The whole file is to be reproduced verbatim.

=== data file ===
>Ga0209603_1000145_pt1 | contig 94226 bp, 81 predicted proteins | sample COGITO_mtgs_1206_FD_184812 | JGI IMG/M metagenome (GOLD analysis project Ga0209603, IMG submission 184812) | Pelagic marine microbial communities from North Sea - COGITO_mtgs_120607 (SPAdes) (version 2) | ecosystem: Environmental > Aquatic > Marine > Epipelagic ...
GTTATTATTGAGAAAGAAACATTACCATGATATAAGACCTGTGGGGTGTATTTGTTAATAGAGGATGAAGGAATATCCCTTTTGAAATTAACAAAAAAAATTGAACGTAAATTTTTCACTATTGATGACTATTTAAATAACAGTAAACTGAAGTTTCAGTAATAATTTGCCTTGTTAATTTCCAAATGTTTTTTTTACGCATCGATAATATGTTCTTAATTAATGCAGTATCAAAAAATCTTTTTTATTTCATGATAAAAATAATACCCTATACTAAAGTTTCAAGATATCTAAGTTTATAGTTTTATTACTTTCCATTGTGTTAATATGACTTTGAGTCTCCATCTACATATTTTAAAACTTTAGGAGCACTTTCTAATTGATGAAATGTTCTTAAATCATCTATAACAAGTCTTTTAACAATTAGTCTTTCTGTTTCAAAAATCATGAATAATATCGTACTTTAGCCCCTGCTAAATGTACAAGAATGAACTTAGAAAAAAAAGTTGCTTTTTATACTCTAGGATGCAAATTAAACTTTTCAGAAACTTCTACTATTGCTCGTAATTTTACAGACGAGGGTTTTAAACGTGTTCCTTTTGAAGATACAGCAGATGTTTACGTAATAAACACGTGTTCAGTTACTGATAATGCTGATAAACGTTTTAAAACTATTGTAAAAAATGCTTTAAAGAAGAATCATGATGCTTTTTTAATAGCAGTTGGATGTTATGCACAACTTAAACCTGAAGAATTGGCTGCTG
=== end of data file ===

>Ga0209603_1000145_pt1 | contig 94226 bp, 81 predicted proteins | sample COGITO_mtgs_1206_FD_184812 | JGI IMG/M metagenome (GOLD analysis project Ga0209603, IMG submission 184812) | Pelagic marine microbial communities from North Sea - COGITO_mtgs_120607 (SPAdes) (version 2) | ecosystem: Environmental > Aquatic > Marine > Epipelagic ...
GTTATTATTGAGAAAGAAACATTACCATGATATAAGACCTGTGGGGTGTATTTGTTAATAGAGGATGAAGGAATATCCCTTTTGAAATTAACAAAAAAAATTGAACGTAAATTTTTCACTATTGATGACTATTTAAATAACAGTAAACTGAAGTTTCAGTAATAATTTGCCTTGTTAATTTCCAAATGTTTTTTTTACGCATCGATAATATGTTCTTAATTAATGCAGTATCAAAAAATCTTTTTTATTTCATGATAAAAATAATACCCTATACTAAAGTTTCAAGATATCTAAGTTTATAGTTTTATTACTTTCCATTGTGTTAATATGACTTTGAGTCTCCATCTACATATTTTAAAACTTTAGGAGCACTTTCTAATTGATGAAATGTTCTTAAATCATCTATAACAAGTCTTTTAACAATTAGTCTTTCTGTTTCAAAAATCATGAATAATATCGTACTTTAGCCCCTGCTAAATGTACAAGAATGAACTTAGAAAAAAAAGTTGCTTTTTATACTCTAGGATGCAAATTAAACTTTTCAGAAACTTCTACTATTGCTCGTAATTTTACAGACGAGGGTTTTAAACGTGTTCCTTTTGAAGATACAGCAGATGTTTACGTAATAAACACGTGTTCAGTTACTGATAATGCTGATAAACGTTTTAAAACTATTGTAAAAAATGCTTTAAAGAAGAATCATGATGCTTTTTTAATAGCAGTTGGATGTTATGCACAACTTAAACCTGAAGAATTGGCTGCTG